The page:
Marvel's Illuminati (consisting of Reed Richards, Tony Stark, Doctor Strange, Professor Xavier, Black Bolt, and Namor) had their hands in a number of events behind the scenes of the Marvel Universe. Among the events the group orchestrated was sending the Hulk off-planet, a maneuver that would become the inciting incident for Planet Hulk. The problem was, the Illuminati needed a good reason to effectively exile him.
Until then, Hulk rampages hadn’t actually left many people dead. The Hulk would occasionally attack an unnamed killer, or a hunter who just shot a deer (seriously), but they were never revealed to be civilian casualties. But the Illuminati was convinced it was just a matter of time before their fellow hero would go wild, and so, in order to justify the Illuminati’s decision to exile him, the Hulk saw his kill-count go up drastically. The official prelude to Planet Hulk saw the Hulk murder an attempted rapist with a single hand, but in the pages of the New Avengers: Illuminati special, things got even worse.
A retcon to a then-recent Hulk vs. Thing fight in the pages of Fantastic Four revealed that the rampage ultimately left twenty six civilians dead, including two children. It was a massive change to the character, and a slightly forced one at that. It was all an attempt to just justify the Hulk being shipped off world, and Marvel gave it to the Illuminati with an off-page mass murder.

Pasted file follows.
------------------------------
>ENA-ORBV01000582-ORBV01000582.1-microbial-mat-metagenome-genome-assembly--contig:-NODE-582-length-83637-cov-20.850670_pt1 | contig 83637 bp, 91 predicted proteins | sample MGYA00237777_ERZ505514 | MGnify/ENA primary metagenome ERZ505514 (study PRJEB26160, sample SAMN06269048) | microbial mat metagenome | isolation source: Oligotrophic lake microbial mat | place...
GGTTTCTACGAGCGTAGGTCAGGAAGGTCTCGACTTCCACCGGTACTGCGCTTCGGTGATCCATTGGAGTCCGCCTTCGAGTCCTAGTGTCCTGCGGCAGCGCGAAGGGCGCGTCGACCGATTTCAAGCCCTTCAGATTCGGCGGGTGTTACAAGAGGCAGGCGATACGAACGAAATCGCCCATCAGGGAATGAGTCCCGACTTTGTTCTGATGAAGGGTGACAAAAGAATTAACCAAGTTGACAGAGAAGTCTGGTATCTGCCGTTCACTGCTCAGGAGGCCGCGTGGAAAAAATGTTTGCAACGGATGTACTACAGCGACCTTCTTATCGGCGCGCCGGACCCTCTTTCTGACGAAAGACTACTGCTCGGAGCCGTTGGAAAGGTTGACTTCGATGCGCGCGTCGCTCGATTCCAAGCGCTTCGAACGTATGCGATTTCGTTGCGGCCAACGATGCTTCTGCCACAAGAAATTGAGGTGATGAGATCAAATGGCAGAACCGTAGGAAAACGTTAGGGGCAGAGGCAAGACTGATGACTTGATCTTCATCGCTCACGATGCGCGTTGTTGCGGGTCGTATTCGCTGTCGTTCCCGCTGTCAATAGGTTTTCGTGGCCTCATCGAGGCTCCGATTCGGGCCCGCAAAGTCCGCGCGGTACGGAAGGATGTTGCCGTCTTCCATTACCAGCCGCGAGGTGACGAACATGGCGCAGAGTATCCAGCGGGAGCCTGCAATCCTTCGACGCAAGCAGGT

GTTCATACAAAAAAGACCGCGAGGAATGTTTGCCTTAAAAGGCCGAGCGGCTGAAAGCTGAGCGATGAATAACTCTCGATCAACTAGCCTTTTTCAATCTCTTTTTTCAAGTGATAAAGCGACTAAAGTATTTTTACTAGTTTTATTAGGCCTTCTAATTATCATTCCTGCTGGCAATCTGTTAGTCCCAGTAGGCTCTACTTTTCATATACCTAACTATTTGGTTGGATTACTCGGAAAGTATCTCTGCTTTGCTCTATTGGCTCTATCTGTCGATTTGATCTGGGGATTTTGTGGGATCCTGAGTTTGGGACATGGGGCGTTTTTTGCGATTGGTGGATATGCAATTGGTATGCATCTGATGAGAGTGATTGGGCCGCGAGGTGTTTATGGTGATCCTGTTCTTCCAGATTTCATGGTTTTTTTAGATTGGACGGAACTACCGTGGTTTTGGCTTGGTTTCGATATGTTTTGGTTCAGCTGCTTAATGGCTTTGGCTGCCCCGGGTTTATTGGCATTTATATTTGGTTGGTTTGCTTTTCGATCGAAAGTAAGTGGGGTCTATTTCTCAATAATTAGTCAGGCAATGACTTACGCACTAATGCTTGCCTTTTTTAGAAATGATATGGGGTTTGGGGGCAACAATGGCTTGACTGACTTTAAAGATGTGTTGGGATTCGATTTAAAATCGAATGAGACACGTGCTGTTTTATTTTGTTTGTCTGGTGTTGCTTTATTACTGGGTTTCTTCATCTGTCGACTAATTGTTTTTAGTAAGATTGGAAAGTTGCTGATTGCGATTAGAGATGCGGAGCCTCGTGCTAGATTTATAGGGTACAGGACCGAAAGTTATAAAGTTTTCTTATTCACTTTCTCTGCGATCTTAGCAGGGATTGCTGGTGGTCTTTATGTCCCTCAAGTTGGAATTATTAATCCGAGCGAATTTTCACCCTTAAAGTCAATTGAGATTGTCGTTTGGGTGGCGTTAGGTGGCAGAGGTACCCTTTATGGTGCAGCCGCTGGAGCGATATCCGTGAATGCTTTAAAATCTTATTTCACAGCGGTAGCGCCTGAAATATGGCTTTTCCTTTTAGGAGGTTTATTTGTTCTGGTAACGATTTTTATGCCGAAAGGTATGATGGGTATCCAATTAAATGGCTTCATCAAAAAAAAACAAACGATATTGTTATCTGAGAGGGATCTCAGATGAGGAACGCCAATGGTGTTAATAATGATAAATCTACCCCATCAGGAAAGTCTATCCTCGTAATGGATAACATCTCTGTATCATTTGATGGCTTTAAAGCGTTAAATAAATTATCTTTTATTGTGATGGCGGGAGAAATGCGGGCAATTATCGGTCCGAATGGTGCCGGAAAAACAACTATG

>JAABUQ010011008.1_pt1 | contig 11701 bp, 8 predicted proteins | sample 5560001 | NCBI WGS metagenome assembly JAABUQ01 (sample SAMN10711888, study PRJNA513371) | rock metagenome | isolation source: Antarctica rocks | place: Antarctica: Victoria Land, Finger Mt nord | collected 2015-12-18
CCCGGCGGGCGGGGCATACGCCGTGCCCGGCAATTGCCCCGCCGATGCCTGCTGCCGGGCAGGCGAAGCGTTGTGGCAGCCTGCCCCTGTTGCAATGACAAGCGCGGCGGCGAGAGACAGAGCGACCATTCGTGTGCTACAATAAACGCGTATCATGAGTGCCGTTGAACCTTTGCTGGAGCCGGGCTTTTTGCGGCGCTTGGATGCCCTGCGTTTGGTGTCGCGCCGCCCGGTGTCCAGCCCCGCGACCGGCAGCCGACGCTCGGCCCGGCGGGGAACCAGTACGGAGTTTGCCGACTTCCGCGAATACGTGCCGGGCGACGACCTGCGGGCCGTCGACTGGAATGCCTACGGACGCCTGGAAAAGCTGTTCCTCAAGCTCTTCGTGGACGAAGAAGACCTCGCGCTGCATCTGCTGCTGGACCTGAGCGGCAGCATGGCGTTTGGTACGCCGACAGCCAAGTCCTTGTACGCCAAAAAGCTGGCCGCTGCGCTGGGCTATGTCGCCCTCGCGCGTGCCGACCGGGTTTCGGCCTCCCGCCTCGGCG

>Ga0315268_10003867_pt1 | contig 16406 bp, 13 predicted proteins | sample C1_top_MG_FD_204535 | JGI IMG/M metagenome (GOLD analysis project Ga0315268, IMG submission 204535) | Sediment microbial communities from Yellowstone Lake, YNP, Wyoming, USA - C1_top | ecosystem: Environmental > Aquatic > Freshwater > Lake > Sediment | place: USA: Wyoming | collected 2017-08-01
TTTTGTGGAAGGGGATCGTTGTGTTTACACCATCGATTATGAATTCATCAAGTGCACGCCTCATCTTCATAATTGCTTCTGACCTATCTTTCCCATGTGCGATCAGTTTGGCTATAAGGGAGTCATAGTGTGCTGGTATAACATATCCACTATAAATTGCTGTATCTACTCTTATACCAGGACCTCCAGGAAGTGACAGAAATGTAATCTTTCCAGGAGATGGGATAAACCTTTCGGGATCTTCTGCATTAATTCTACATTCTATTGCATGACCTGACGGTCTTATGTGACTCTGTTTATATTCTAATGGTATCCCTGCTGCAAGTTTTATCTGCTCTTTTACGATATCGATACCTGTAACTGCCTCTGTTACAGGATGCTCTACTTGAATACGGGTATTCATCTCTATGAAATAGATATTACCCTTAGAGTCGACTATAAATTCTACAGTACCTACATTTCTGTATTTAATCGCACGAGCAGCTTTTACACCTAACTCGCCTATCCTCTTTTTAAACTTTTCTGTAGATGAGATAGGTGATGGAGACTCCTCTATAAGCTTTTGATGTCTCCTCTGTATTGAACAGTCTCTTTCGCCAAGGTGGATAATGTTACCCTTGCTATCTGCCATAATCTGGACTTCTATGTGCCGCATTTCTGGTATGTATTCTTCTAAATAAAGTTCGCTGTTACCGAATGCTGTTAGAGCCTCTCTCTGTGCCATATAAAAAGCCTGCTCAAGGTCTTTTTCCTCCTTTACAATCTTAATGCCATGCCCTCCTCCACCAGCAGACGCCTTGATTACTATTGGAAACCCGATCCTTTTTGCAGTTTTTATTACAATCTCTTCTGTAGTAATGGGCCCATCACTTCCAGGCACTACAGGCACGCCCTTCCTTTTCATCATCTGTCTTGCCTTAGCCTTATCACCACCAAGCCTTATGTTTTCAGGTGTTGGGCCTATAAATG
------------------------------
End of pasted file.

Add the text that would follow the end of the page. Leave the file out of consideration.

In The Name Of Science
To be honest, the most dangerous thing to do around the Hulk is to try and use him to bolster your own mad science. This is how three separate people met their demise over the course of decades. The first of them was Armand Jones, who attempted to test out his power-draining device on a sleeping Bruce Banner in an issue of Web of Spider-Man #69. For his troubles, the scientist got swatted by the Hulk, and eventually had an entire building dropped onto him.
Morgan Clegstead was recruited to bring down the Hulk in Incredible Hulk #150, and was eventually transformed into the monstrous Crawling Unknown. The Hulk finally figured out how to bring down by stabbing the thing with a steel girder, and then letting the metal get hit by lightning.
The thing about each of those deaths is that they can all be seen as more of an act of manslaughter than murder. The death of Brian Banner was an accident, the retcon of his largest mass murder happened off-page and is therefore suspect. Even his actual on-panel kills were directed at people who had become monsters, either figuratively or literally. All of that makes last week's very horrifying murder of Doctor Clive so much worse.
The mad scientist is caught in the Hulk’s reformation of his body, quickly swept up in the wave of organs and limbs. As the Hulk re-forms around him, the doctor begs for mercy, and the Hulk just straight-up does not care. It’s an incredibly dark moment, something Bruce Banner reflects on when he regains control of his body with the sunrise. Plenty of people of have died because of the Hulk, yes, but this one felt darker than many of the others, more murderous. It speaks to the tone of the current run on the character, and the series' embrace of the horror that lies at the core of the Hulk.
The Immortal Hulk #8 is currently on sale, digitally and in comic stores.